Henrietta Cook December 12, 2011
Better Place plans recharging sites around the country.
As electric cars trickle on to Australian roads, companies that operate recharge facilities are gearing up for big business.
Electric car infrastructure company Better Place is valued at $2.25 billion and plans to create the world's largest electric car network in Australia.
''By the end of 2013 we are looking at hundreds of battery-switch stations across Australia and tens of thousands of locations where people can recharge,'' Better Place Australia head of strategy Ben Keneally said.
The company's ambitious scheme begins with plug-in points and battery swapping stations to operate in Canberra next year.
The next stage is the eastern seaboard, with similar infrastructure in the pipeline for Melbourne.
''We are in discussion with many property owners about where we will place the battery-swapping stations. It will start with a few dozen in Melbourne but will expand over time. We have to have enough so that they are in the locations people want to go as the cars become more commonplace,'' Mr Keneally said.
''Range anxiety'' - a fear of electric cars running out of charge on a journey, is a key barrier to mass adoption of electric cars, he said.
''For most people, plugging in at night is all you need to do; that will give you 100 to 200 kilometres of range. For those occasions when you are driving further, you need a way of quickly recharging and continuing.''
Battery-swapping stations provide the ideal solution. Motorists swipe a membership card, pass through boom gates and park on an automatic track similar to a car wash. A metal arm reaches beneath the car, removes the 280 kilogram battery and replaces it with a recharged one. The process takes about four minutes.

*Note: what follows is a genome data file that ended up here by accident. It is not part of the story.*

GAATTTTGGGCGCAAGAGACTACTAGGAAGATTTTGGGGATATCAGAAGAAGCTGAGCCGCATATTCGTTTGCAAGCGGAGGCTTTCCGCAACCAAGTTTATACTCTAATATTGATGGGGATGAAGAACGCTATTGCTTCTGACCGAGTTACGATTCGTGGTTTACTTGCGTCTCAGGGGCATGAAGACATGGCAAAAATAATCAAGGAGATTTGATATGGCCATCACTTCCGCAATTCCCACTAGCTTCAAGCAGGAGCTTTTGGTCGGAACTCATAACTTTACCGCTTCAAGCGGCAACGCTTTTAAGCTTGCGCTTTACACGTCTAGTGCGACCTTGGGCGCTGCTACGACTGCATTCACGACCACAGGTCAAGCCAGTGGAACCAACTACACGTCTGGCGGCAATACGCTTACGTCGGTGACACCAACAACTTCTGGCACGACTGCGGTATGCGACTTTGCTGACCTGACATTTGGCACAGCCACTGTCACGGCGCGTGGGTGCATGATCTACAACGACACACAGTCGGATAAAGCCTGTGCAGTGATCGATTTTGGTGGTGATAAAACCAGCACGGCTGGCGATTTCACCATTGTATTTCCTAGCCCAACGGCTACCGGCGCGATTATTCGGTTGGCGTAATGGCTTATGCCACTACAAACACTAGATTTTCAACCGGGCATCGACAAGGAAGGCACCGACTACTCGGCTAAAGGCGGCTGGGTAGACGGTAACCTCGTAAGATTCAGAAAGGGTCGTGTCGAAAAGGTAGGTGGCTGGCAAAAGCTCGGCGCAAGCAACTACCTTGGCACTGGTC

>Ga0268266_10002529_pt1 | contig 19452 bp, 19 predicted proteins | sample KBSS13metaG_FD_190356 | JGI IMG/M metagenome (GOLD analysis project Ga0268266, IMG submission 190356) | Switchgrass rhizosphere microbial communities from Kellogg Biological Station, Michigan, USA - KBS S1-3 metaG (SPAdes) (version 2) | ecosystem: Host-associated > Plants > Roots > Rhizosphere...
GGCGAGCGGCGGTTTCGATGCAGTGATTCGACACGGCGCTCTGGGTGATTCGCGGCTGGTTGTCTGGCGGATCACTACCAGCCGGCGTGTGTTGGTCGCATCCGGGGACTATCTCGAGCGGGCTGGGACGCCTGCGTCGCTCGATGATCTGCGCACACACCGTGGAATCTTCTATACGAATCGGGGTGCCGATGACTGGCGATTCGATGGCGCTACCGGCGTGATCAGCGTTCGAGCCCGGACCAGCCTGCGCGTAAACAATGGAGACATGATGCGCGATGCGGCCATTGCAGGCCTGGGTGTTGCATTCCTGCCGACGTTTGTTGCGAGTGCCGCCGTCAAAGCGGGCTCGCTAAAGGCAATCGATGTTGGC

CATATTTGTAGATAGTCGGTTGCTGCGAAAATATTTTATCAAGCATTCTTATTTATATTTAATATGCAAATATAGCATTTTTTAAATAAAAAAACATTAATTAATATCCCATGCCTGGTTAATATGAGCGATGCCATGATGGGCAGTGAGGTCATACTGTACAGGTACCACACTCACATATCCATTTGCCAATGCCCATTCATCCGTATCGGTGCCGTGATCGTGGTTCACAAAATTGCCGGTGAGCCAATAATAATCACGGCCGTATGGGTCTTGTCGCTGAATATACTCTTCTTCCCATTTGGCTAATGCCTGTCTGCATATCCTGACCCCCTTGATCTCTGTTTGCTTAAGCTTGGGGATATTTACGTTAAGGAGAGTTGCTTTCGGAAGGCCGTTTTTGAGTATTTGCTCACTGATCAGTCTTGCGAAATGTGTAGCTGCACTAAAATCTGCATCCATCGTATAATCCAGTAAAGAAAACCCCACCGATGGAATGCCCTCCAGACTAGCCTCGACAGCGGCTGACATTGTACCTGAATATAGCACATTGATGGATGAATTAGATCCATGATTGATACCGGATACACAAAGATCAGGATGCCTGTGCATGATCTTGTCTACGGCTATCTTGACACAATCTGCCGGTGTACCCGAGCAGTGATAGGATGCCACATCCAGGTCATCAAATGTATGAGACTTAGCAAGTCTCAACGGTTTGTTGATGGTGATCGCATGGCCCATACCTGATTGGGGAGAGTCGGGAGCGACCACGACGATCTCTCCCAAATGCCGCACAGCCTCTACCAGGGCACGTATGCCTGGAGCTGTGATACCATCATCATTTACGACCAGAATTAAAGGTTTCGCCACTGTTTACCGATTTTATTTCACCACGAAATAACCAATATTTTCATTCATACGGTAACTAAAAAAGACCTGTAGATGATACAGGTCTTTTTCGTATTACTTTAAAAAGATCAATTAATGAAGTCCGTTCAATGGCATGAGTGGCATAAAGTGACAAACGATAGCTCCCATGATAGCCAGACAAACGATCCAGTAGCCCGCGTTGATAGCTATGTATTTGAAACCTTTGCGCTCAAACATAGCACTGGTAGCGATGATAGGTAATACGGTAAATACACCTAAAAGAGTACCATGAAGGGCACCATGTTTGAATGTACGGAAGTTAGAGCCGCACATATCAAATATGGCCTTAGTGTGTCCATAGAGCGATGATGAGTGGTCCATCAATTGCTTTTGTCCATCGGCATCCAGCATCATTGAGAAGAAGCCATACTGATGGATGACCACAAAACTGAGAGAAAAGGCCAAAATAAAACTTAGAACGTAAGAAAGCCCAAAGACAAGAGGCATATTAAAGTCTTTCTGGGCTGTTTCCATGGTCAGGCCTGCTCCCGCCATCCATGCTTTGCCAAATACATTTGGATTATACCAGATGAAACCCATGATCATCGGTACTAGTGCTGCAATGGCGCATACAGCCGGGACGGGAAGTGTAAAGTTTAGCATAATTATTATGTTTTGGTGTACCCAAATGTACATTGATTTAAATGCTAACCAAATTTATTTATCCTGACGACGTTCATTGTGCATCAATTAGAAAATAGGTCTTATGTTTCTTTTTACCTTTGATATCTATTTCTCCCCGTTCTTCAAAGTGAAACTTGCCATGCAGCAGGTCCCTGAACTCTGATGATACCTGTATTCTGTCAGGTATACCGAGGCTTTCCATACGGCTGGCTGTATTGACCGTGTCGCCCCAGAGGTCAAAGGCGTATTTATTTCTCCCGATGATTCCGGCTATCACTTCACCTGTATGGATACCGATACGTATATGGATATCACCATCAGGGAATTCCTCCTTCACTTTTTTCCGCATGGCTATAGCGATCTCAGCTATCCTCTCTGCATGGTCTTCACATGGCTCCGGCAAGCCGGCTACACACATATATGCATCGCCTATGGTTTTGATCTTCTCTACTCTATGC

The company recently secured $200 million in funding from investors and partners including General Electric and global banking group UBS. In the next few months it will launch a commercial electric car network in Israel and Denmark.
Mr Keneally said Australia was an ideal location for an electric car network because petrol was expensive.
''Petrol is the single most hated purchase in people's lives. Because we live in suburbs, are very car dependent and drive larger cars than people in Europe, our average petrol bills are quite high.''
He said access to off-street parking also made Australia suitable for an electric car network.
Better Place has been in talks with local, state and federal governments about regulatory issues involved in rolling out the network. ''There are a lot of laws and regulations we never anticipated,'' Mr Keneally said.
The company, which will use 100 per cent green energy, also must negotiate with councils that own kerbsides.